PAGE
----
know whence it came, and may easily appreciate the influences that
brought it into being. Exquisite and happy combination of the art of
an entire nation and the genius of one man-the soul of Japan incarnate
in the body of the immortal Spaniard. It was Japan that counselled the
strange grace of the silhouette, and it was that country, too, that
inspired in a dim, far-off way those subtly sweet and magical passages
from grey to green, from green again to changing evanescent grey. But
a higher intelligence massed and impelled those chords of green and
grey than ever manifested itself in Japanese fan or screen; the means
are simpler, the effect is greater, and by the side of this picture
the best Japanese work seems only facile superficial improvisation. In
the picture itself there is really little of Japan. The painter merely
understood all that Japan might teach. He went to the very root,
appropriating only the innermost essence of its art. We Westerns had
thought it sufficient to copy Nature, but the Japanese knew it was
better to observe Nature. The whole art of Japan is selection, and
Japan taught Mr. Whistler, or impressed upon Mr. Whistler, the
imperative necessity of selection. No Western artist of the present or
of past time--no, not Velasquez himself--ever selected from the model
so tenderly as Mr. Whistler; Japan taught him to consider Nature as a
storehouse whence the artist may pick and choose, combining the
fragments of his choice into an exquisite whole. Sir John Millais' art
is the opposite; there we find no selection; the model is copied--and
sometimes only with sufficient technical skill.

But this picture is throughout a selection from the model; nowhere has
anything been copied brutally, yet the reality of the girl is not
sacrificed.

The picture represents a girl of ten or eleven. She is dressed
according to the fashion of twenty years ago--a starched muslin frock,
a small overskirt pale brown, white stockings, square-toed black
shoes. She stands, her left foot advanced, holding in her left hand a
grey felt hat adorned with a long plume reaching nearly to the ground.
The wall behind her is grey with a black wainscot. On the left, far
back in the picture, on a low stool, some grey-green drapery strikes
the highest note of colour in the picture. On the right, in the
foreground, some tall daisies come into the picture, and two
butterflies flutter over the girl's blonde head. This picture seems to
exist principally in the seeing! I mean that the execution is so
strangely simple that the thought, "If I could only see the model like
that, I think Icould do it myself", comes spontaneously into the mind.
And this spontaneous thought is excellent criticism, for three-parts
of Mr. Whistler's art lies in the seeing; no one ever saw Nature so
artistically. Notice on the left the sharp line of the white frock
cutting against the black wainscoting. Were that line taken away, how
much would the picture lose! Look at the leg that is advanced, and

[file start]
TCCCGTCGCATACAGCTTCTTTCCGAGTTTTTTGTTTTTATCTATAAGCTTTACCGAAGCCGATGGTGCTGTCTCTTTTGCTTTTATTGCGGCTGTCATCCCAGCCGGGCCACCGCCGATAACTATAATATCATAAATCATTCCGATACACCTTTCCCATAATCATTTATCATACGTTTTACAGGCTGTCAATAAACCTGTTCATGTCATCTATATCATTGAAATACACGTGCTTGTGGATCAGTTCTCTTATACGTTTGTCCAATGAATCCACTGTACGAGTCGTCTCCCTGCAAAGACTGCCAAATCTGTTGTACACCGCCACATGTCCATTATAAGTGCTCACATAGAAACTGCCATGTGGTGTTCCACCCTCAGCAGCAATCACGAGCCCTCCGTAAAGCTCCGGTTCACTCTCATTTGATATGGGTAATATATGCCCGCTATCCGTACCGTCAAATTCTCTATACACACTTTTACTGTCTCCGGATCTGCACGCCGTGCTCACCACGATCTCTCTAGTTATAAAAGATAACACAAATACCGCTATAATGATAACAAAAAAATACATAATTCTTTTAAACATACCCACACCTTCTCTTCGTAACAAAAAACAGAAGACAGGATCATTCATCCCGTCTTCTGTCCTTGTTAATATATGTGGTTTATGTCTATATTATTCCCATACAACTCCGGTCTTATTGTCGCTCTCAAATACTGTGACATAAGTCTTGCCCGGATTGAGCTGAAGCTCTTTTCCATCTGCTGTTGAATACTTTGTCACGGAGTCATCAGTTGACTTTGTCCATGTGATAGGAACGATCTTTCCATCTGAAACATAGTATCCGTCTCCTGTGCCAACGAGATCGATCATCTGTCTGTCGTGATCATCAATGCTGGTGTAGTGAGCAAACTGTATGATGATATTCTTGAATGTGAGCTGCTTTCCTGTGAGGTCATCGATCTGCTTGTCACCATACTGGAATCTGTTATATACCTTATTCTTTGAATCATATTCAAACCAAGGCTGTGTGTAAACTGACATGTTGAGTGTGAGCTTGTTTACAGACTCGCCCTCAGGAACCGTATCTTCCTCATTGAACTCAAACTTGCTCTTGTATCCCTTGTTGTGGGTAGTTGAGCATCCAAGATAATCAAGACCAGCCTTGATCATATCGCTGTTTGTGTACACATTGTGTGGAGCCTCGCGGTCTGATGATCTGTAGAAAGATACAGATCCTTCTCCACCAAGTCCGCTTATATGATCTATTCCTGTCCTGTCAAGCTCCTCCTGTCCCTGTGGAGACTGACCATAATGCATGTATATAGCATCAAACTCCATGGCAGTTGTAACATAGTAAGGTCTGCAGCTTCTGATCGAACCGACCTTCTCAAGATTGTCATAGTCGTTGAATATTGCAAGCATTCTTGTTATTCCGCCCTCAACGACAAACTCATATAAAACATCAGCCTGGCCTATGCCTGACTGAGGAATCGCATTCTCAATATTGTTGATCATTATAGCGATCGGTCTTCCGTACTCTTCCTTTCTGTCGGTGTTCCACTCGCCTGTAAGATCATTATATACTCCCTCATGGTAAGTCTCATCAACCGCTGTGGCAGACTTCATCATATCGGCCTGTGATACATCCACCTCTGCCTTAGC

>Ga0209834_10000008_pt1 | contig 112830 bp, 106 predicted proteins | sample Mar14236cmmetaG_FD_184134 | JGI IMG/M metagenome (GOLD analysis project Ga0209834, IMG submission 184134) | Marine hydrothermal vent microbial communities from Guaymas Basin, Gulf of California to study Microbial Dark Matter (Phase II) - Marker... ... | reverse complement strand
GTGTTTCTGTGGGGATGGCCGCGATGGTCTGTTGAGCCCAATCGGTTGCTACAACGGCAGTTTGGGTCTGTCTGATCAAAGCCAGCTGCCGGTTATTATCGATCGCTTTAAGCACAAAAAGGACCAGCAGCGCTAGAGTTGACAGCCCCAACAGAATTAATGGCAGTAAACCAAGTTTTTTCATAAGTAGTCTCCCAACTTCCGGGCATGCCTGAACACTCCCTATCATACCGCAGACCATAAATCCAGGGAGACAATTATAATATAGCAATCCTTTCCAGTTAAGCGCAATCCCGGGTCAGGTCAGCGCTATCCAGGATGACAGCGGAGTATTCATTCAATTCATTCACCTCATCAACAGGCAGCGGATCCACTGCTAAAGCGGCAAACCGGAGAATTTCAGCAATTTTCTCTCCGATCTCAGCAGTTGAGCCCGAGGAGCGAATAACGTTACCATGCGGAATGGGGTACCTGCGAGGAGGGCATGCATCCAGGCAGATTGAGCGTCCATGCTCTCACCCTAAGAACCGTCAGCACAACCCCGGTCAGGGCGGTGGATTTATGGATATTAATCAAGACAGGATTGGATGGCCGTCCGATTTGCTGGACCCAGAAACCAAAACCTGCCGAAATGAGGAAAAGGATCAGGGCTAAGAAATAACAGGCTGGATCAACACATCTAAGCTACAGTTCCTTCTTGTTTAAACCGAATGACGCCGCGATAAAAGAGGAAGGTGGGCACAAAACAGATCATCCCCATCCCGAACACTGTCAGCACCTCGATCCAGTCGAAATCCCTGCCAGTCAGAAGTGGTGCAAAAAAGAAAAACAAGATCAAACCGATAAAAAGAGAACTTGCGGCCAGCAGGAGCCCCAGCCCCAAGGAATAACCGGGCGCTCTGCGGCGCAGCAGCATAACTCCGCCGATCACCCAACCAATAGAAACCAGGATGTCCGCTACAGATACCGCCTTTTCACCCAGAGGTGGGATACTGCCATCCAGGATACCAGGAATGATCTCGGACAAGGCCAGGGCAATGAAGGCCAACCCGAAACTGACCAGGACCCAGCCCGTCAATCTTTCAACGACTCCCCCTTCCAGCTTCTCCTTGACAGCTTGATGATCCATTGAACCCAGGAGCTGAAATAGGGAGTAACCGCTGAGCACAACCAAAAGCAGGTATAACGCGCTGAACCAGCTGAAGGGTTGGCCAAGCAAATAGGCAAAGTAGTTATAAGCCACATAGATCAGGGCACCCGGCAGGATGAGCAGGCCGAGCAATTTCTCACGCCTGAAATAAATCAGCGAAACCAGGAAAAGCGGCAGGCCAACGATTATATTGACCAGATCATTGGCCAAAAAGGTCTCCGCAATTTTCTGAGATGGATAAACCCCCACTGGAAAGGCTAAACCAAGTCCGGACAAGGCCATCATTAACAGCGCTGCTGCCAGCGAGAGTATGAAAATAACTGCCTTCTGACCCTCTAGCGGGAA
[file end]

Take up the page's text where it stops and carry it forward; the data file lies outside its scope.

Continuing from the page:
tell me if you can detect the modelling. There is modelling, I know,
but there are no vulgar roundnesses. Apparently, only a flat tint; but
there is on the bone a light, hardly discernible; and this light is
sufficient. And the leg that is turned away, the thick, chubby ankle
of the child, how admirable in drawing; and that touch of darker
colour, how it tells the exact form of the bone! To indicate is the
final accomplishment of the painter's art, and I know no indication
like that ankle bone. And now passing from the feet to the face,
notice, I beg of you to notice--it is one of the points in the
picture--that jaw bone. The face is seen in three-quarter, and to
focus the interest in the face the painter has slightly insisted on
the line of the jaw bone, which, taken in conjunction with the line of
the hair, brings into prominence the oval of the face. In Nature that
charming oval only appeared at moments. The painter seized one of
those moments, and called it into our consciousness as a musician with
certain finger will choose to give prominence to a certain note in a
chord.

There must have been a day in Mr. Whistler's life when the artists of
Japan convinced him once and for ever of the primary importance of
selection. In Velasquez, too, there is selection, and very often it is
in the same direction as Mr. Whistler's, but the selection is never, I
think, so much insisted upon; and sometimes in Velasquez there is, as
in the portrait of the Admiral in the National Gallery, hardly any
selection--I mean, of course, conscious selection. Velasquez sometimes
brutally accepted Nature for what she was worth; this Mr. Whistler
never does. But it was Velasquez that gave consistency and strength to
what in Mr. Whistler might have run into an art of trivial but
exquisite decoration. Velasquez, too, had a voice in the composition
of the palette generally, so sober, so grave. The palette of Velasquez
is the opposite of the palette of Rubens; the fantasy of Rubens'
palette created the art of Watteau, Turner, Gainsborough; it obtained
throughout the eighteenth century in England and in France. Chardin
was the one exception. Alone amid the eighteenth century painters he
chose the palette of Velasquez in preference to that of Rubens, and in
the nineteenth century Whistler too has chosen it. It was Velasquez
who taught Mr. Whistler that flowing, limpid execution. In the
painting of that blonde hair there is something more than a souvenir
of the blonde hair of the Infante in the _salle carree_ in the Louvre.
There is also something of Velasquez in the black notes of the shoes.
Those blacks--are they not perfectly observed? How light and dry the
colour is! How heavy and shiny it would have become in other hands!
Notice, too, that in the frock nowhere is there a single touch of pure
white, and yet it is all white--a rich, luminous white that makes
every other white in the gallery seem either chalky or dirty. What an
enchantment and a delight the handling is! How flowing, how supple,